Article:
In 2012, Ruth P. Watson’s novel Blackberry Days of Summer became a critical darling. The story is an exciting historical whodunit, where a young black man is murdered at the beginning of the 20th Century, and even though suspects abound, no one is trying too hard to find his killer.
The show was adapted into a musical by Watson and Thomas W. Jones II, and is currently staging its world premiere at MetroStage as Blackberry Daze.
The circumstances that led to the musical include a great bit of luck and happenstance. Jones was running a theater in Atlanta and Watson would often stop in to see productions. The two met once, exchanged numbers and pleasantries, but never talked seriously about working together.
“An actress friend of mine had read the book and recommended that she get in touch with me because she had adapted it into a screenplay but was interested in seeing it as a play,” Jones says. “Months went by and I never heard from her or saw the book, but I knew I had her number in my phone, so I called her and she sent the book, and a week later, I was like, ‘Let’s do this.”
Watson was almost immediately on board.
“I knew of Tom and his work and had wanted to work with him silently for years,” she says. “He read the book and loved it and the collaboration began.”
Watson admits she never even considered it as a musical, and was working towards creating a film adaption, having the screenplay already written.
“I was open to whatever God blessed it with,” she says. “Adapting it for the stage made sense from the very beginning, even though I had envisioned it as a film.”
For his part, Jones was more interested in adapting the book than the screenplay.
“It’s really a great read. I like the novel more because I lived the language and storytelling and I wanted to create a piece that preserved that storytelling,” he says. “I went and wrote 12 songs with William Knowles and we created a musical text that tied the story together to some degree.”
Their first “official” work meeting had them comparing 3×5 index cards that both had prepared with different ideas for scenes. Jones had 32 of them, and Watson her own set, and the two arranged and rearranged them deciding on the direction of the story.
“It was a lot about the compression of the characters and what we needed to do to tell the story the right way,” Jones says. “Once that was done, I went away and wrote. I wanted to do with her, what George Wolfe did with Zora Neale in Spunk, at least stylistically do the same thing—allowing the narrative voice to become part of the subtext. I wanted a sense of all the voices involved. When I finished it, she said ‘yes’ and we went forward.”
Jones didn’t make any drastic changes, adding very little additional writing to the scenes. He did however co-create the songs, which is where the transitions and additional story came in.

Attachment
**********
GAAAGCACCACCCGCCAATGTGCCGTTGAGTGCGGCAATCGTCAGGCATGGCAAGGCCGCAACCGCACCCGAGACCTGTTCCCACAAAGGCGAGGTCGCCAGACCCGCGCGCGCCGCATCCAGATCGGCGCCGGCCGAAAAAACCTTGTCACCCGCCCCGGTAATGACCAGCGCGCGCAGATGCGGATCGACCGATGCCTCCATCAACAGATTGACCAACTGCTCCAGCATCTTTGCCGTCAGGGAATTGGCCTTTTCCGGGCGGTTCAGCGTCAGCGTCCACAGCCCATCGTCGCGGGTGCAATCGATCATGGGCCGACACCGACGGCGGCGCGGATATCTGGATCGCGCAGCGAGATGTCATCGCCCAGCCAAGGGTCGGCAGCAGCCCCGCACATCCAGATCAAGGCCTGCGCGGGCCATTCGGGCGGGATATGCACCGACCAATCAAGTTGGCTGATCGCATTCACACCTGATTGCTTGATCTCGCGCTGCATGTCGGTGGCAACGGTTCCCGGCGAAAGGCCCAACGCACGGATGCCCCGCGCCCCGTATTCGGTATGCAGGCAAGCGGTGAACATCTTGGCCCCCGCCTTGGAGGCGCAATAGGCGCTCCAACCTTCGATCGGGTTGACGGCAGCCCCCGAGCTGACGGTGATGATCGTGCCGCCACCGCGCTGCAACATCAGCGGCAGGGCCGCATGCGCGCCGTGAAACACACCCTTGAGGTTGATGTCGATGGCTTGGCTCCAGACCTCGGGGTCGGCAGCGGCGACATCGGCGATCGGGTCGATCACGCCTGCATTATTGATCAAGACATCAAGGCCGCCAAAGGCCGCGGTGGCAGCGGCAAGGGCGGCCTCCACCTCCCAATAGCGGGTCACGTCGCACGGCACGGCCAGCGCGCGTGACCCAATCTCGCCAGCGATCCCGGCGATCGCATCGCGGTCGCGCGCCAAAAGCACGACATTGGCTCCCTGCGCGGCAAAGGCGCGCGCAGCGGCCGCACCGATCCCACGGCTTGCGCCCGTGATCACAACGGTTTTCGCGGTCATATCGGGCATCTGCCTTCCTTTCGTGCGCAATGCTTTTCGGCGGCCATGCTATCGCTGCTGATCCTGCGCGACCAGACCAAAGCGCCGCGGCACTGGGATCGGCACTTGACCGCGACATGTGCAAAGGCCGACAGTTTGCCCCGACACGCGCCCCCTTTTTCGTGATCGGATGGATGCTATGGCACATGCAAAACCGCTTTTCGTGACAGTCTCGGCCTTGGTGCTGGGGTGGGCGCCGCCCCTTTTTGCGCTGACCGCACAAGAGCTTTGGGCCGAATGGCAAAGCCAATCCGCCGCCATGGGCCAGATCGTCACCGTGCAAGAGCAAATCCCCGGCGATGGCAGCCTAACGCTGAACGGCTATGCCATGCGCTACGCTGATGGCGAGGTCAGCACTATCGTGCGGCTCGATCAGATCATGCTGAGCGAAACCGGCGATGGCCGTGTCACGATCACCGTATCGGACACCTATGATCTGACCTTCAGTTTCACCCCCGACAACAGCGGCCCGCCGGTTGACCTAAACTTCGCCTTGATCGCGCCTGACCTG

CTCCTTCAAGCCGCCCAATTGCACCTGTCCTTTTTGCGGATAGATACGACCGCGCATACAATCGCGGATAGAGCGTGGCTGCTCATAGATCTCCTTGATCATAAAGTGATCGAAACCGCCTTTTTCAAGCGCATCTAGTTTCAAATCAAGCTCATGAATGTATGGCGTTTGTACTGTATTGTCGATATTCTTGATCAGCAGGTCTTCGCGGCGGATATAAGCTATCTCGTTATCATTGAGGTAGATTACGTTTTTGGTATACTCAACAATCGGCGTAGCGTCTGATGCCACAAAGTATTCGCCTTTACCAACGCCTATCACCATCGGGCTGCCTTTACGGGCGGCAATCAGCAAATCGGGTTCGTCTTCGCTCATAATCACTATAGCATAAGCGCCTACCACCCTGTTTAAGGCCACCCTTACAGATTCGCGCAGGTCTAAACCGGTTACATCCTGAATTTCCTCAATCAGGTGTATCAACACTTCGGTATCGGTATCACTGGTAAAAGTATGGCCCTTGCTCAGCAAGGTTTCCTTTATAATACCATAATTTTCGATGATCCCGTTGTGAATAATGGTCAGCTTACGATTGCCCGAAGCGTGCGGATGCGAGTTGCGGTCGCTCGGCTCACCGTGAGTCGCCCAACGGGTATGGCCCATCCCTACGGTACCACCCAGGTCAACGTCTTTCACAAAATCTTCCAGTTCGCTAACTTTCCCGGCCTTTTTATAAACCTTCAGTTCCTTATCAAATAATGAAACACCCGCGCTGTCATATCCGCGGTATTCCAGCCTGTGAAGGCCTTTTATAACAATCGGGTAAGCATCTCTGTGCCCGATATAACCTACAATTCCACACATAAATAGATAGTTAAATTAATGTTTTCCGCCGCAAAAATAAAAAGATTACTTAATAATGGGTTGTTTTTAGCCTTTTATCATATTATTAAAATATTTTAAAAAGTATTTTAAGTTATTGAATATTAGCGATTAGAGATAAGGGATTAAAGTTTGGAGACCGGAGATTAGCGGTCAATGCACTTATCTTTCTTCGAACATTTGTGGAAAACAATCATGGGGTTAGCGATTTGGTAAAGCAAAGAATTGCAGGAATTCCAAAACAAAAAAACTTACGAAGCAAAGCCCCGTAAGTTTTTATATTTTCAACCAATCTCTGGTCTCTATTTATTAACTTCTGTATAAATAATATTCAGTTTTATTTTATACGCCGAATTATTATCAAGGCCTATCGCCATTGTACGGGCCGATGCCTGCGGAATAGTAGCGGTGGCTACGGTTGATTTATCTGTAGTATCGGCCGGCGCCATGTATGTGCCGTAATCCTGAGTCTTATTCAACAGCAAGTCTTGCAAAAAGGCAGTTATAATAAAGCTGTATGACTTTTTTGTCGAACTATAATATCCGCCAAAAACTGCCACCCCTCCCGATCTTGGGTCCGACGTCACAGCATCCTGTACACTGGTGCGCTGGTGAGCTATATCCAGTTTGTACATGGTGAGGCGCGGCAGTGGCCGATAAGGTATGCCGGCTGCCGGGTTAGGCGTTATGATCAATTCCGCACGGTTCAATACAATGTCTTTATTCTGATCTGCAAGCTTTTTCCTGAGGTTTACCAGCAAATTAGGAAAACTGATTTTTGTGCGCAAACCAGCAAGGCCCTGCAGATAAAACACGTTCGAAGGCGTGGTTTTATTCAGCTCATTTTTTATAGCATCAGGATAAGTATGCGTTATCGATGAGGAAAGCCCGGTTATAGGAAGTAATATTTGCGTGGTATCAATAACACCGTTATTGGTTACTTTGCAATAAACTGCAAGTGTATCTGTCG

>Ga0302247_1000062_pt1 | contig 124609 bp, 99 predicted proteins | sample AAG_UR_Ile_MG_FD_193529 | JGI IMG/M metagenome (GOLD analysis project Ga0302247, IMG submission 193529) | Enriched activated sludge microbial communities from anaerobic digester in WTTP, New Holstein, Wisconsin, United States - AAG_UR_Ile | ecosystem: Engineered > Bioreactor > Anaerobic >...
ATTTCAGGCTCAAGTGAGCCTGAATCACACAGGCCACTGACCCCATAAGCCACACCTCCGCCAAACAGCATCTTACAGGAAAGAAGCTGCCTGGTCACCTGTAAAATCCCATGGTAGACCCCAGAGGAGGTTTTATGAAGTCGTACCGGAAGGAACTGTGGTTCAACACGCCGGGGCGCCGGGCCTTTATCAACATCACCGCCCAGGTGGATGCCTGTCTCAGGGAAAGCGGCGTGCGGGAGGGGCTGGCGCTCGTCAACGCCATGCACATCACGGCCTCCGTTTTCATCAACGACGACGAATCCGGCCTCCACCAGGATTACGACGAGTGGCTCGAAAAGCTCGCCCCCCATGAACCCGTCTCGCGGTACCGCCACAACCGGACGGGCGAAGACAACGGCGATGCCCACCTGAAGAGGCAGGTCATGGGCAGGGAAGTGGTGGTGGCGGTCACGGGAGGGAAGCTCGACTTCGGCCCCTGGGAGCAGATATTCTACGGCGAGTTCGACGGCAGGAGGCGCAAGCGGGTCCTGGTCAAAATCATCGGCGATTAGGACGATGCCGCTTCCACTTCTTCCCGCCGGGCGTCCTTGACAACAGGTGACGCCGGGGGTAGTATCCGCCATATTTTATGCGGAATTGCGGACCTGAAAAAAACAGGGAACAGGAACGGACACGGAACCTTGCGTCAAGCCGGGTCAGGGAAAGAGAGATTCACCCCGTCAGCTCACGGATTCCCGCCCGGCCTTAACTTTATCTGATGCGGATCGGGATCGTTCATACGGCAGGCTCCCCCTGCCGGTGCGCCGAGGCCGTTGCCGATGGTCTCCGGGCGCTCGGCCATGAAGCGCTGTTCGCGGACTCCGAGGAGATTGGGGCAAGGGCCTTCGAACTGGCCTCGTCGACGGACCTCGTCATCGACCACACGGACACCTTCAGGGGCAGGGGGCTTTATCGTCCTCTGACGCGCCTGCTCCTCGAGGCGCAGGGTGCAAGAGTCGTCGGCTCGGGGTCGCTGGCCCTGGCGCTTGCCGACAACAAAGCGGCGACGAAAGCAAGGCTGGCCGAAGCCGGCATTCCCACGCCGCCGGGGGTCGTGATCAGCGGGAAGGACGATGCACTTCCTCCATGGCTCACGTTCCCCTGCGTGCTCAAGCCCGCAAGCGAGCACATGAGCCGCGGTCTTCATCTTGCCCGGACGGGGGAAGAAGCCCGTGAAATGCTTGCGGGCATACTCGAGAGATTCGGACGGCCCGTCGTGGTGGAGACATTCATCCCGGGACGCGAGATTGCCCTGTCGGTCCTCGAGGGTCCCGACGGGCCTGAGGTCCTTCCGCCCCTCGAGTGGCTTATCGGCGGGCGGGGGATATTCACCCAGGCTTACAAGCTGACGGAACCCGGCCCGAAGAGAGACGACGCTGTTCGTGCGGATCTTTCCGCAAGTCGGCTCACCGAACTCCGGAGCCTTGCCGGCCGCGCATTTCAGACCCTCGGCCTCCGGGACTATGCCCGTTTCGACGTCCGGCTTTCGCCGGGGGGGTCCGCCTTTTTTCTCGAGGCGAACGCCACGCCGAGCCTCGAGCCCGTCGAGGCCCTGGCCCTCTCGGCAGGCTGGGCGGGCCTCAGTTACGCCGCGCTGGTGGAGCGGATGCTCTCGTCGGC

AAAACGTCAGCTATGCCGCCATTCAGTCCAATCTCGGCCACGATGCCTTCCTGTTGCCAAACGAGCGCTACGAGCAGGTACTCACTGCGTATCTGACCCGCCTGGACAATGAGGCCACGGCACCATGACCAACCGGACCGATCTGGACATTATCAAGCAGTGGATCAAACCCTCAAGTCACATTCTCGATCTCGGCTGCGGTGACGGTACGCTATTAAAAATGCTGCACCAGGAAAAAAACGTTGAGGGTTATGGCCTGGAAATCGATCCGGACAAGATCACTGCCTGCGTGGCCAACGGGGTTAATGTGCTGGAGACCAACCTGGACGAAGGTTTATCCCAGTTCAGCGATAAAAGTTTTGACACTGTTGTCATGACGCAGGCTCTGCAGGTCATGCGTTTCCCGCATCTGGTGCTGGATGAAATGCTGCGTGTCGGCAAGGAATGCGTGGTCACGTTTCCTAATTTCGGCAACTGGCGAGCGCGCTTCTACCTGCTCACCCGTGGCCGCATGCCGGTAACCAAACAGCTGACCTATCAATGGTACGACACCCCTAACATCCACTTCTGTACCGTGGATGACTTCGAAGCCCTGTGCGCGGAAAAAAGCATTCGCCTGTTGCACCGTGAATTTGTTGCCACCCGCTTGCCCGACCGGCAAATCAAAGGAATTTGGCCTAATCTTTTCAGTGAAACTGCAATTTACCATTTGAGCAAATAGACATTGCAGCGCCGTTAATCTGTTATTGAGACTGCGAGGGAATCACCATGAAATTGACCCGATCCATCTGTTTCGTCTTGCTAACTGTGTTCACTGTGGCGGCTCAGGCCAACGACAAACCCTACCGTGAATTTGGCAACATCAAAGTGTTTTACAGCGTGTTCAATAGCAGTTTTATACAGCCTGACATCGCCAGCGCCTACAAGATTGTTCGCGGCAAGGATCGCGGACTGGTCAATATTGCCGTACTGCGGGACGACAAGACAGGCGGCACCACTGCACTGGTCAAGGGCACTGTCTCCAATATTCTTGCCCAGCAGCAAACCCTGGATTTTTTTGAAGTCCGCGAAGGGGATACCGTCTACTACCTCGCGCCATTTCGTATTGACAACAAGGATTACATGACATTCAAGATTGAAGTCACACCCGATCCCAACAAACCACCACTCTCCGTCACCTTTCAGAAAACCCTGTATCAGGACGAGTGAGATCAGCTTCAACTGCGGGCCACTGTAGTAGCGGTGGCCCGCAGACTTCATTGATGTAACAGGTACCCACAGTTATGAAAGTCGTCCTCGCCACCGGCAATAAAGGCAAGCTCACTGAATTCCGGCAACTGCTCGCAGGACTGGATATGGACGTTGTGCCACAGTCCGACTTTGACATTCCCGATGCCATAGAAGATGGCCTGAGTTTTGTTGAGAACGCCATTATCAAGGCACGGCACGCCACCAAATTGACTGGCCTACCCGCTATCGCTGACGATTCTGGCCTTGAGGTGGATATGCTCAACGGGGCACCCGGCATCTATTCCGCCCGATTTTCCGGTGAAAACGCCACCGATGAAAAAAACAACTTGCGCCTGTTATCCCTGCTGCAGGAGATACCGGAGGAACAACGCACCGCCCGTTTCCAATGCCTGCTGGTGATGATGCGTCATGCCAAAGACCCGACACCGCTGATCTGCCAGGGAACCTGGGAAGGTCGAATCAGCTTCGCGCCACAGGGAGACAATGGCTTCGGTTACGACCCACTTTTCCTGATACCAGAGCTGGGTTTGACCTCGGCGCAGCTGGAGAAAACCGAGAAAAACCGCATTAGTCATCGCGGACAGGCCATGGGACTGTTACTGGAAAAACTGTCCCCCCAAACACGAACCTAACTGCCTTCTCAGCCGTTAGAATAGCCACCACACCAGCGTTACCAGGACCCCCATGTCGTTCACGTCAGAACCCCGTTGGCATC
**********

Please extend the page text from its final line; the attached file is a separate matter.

“I would say 98 percent of spoken text came from the book and she was really reading an edited version with the songs serving as an extension of ideas for the characters’ lives,” he says. “When she was reading, she was reading her language, not just my interpretation. It maintained the integrity and the way we told the story.”
closes October 9, 2016
Details and tickets
The collaboration went smoothly with both parties pretty much in the same frame of mind as to what needed to be done. Jones works fast and Watson is more diligent and focused, and they worked well together.
“We are both very creative, so the mutual respect was always there. I think the secret is to work with someone with the same degree of passion for the arts and to make reasonable goals and work hard towards them,” Watson says. “I can’t think of any area where we differed.”
The show details a small Virginia town as “The Great War” is coming to an end, that is rocked by secrets and seduction as Herman Camm, a provocative gambler, weaves his magic on the lives of three unsuspecting women, Mae Lou and her daughter Carrie, and Pearl, a blues singer at the local juke joint.
“It’s a piece for women, through the lens of a young African American woman, and I wanted to make sure that somehow the people were blown away by it,” Jones says. “This romance/murder mystery/ who done it? is set at the beginning of early 20th century yet somehow still resonates with a contemporary audience.”
Watson describes the show as being “historical, romantic, humanistic, bluesy and jazzy. It is about redemption and all the emotions of life.”
MetroStage’s intimate space appealed to both creators.
“I’ve had a strong relationship with the theater and what’s lovely is the novel is set in Virginia and DC so it’s nice that the environment is fairly close to the theater,” Jones says. “There’s a family of artists we have developed over the last 10-12 years, and I knew it was the kind of actors we needed for this piece. Even the new people we found were because of relationships we had.”
“I hope audiences walk away with a sense of freedom, knowing it is alright to live. It is smart, entertaining, musical and enlightening,” Watson says. “It shoots to the core of the heart. And, it is relative to you, or someone you know. It is simply fantastic, even if I say so myself. It is Broadway bound.”